I recently ordered my first two CD-ROMs from John King and Martha King, who are very well known for their training down in the U.S.: Practical Risk Management for Pilots (USD 49.00) and Practical Risk Management for Weather (USD 49.00). Both require Windows (courses on Windows CD-ROM are sooooo 1980’s), but I won’t hold that against them. I have just finished working my way through both courses and printing out my certificates, and will share my opinions of both CD-ROMs (if you want to skip reading the rest, my conclusions are “definitely buy” and “don’t bother”). [Update: different opinion from Linda Pendleton on AvWeb.]
Practical Risk Management for Pilots
The first CD-ROM, Practical Risk Management for Pilots, is one of the best flying resources I’ve ever seen, and I tend to watch or read anything I can get my hands on. The production quality is clunky and the narrative and acting is downright horrible — to avoid embarrassment, I found myself working through the course mostly when no one else was home — but the content is very well though-out. The course is not about avoiding risk but about evaluating risk and deciding how much of it to take on; that’s the big difference between real risk management and the smug “what-an-idiot” accident-report analyses or trite sayings (“better to be on the ground wishing you were in the air…” or “a superior pilot uses his superior judgement…”) that usually masquerade as safety information for pilots, but actually do nothing to help us evaluate a flight and make decisions.
The Kings acknowledge that we have to accept a lot risk to fly at all — there is no such thing as a no-risk flight, and flying small planes is far more dangerous than driving — and their CD-ROM contains a series of videos, lessons, and exercises teaching us to analyze and classify risk the same way that we analyze the weather or our flight route. They sort the risks into categories, both pre-flight and in-flight, then offer the general rule of thumb that it’s OK to fly if the risks in only one category are marginal (i.e. if you’re just a little tired, but the weather’s excellent, the plane is good, and you’re under no pressure to complete the trip, then it’s probably still OK to fly). I like this kind of practical approach, and I’ve already started using it for my planning as icing season arrives here in Canada: learning how to manage risk systematically is like the difference between understanding weather reports and forecasts or just looking at the sky wondering if the weather’s going to be OK.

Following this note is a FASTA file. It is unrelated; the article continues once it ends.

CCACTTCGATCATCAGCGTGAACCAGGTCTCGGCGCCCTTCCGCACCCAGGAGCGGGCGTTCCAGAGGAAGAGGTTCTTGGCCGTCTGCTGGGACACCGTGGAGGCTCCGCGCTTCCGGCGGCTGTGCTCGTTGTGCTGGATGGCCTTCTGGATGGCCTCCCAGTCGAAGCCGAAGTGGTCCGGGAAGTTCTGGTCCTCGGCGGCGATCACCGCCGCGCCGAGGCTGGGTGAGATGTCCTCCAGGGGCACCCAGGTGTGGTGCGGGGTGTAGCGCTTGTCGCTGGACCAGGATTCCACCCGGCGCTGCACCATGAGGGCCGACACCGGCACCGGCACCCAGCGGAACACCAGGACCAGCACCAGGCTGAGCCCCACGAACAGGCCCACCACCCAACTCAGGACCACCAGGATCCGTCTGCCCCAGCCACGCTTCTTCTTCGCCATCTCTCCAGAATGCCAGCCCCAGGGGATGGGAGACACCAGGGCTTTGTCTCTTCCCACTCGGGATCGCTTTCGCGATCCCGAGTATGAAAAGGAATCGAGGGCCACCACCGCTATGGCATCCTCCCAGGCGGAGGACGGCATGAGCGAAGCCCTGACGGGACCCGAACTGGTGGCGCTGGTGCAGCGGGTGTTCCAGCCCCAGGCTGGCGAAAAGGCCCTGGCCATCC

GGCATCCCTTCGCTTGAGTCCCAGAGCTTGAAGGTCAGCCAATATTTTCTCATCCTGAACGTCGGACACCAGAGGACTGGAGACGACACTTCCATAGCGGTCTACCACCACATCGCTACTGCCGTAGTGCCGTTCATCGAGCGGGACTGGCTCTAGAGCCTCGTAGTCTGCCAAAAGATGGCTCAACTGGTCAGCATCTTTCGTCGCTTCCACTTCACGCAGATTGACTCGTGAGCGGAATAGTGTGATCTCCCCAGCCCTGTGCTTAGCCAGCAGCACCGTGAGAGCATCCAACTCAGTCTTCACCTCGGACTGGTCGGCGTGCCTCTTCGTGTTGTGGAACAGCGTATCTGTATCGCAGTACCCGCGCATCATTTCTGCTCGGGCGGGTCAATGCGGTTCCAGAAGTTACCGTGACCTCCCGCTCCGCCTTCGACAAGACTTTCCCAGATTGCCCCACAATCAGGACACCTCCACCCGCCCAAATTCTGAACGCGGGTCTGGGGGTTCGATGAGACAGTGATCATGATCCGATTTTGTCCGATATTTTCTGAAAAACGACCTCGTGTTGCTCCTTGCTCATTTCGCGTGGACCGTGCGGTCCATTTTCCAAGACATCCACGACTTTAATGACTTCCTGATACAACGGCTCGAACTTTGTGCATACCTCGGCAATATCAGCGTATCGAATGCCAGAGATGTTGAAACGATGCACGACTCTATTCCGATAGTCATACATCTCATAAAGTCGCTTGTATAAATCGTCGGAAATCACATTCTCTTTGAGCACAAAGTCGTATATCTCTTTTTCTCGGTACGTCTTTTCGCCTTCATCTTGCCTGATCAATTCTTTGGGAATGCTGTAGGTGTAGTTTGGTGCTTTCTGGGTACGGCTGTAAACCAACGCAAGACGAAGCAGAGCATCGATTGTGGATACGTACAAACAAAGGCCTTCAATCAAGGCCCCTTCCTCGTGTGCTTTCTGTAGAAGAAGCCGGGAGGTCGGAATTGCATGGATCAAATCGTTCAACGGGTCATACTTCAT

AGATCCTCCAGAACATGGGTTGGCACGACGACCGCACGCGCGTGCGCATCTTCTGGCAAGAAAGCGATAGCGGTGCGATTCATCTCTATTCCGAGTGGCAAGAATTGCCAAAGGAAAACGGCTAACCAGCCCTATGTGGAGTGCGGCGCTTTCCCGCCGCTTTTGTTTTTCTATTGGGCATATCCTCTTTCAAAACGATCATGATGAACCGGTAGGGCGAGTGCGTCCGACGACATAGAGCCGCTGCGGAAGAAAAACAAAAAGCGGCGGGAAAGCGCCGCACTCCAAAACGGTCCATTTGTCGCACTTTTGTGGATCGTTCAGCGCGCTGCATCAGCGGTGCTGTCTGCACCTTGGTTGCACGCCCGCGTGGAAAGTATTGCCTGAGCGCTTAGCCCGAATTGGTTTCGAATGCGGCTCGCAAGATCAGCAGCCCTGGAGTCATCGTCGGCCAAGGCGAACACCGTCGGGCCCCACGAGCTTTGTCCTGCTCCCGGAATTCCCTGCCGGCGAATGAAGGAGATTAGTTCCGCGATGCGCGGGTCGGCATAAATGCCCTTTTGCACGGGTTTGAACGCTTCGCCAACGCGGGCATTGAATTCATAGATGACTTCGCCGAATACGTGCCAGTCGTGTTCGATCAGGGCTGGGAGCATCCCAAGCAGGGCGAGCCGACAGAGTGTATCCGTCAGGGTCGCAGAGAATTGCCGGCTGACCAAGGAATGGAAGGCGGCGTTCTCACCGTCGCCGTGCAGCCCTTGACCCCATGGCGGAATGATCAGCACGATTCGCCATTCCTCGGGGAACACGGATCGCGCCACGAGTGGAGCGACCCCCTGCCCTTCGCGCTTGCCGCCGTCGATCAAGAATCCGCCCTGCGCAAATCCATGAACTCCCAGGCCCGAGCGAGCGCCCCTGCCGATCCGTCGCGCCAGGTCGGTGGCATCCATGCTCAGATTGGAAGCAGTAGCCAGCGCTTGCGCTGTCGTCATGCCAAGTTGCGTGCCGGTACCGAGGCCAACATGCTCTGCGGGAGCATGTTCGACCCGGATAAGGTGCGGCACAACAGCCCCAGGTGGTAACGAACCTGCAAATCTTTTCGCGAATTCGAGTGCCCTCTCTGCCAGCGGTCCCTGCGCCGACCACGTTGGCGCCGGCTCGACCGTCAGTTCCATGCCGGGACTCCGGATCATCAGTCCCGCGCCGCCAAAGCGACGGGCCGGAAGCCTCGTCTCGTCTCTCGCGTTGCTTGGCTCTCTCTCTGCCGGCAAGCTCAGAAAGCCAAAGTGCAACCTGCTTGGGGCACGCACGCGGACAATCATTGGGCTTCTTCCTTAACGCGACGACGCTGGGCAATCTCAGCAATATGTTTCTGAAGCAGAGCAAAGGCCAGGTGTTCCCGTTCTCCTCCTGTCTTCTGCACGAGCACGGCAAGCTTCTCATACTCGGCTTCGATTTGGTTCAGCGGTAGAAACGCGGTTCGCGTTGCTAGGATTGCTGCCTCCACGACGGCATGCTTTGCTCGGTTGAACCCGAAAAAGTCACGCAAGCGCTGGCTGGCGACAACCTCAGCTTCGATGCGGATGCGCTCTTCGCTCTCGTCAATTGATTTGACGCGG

Practical Risk Management for Weather
I ordered both CD-ROMs at once, but even if I had not, after seeing how good the first one was I would have rushed out to buy the second one, Practical Risk Management for Weather. Unfortunately, this CD-ROM is an enormous disappointment. The vast majority of the material is rehashed from the first CD-ROM, including many of the same questions, scenarios, and videos. There are a handful of useful weather tips (i.e. choose an alternate along your route so that you can divert early; wind changes mean weather changes up ahead), but unlike risk management, this is common stuff available to pilots from many better sources: I think I remember that Richard Collins of Flying has a CD-ROM or DVD about weather. The only reason for buying this CD-ROM is that you’re a U.S. aircraft owner who insures with AVEMCO, because they’ll give you a 5% discount for completing the course. Those people should think of the second CD-ROM as a discount coupon; the rest of us shouldn’t bother.
In the future, I expect much of the information in the first CD-ROM to become a standard part of every pilot’s training, so that analyzing risk systematically and properly is as important as calculating crosswind components or reading weather maps. That will be a good thing — perhaps the Kings’ biggest contribution to the aviation world — and it will more than make up for one bad CD-ROM. So I guess I don’t really begrudge them that extra USD 49.00.
Update: Linda Pendleton on AvWeb does not believe that King’s risk management courses are of much use, though she does not name them explicitly. She prefers what she calls “scenario-based training,” and also includes this little gem:
We take students to the practice area and drill them at length until they are able to do perfect turns around a point, s-turns along a road and lazy-eights. When was the last time a pilot was killed because the lazy eight was less than perfect?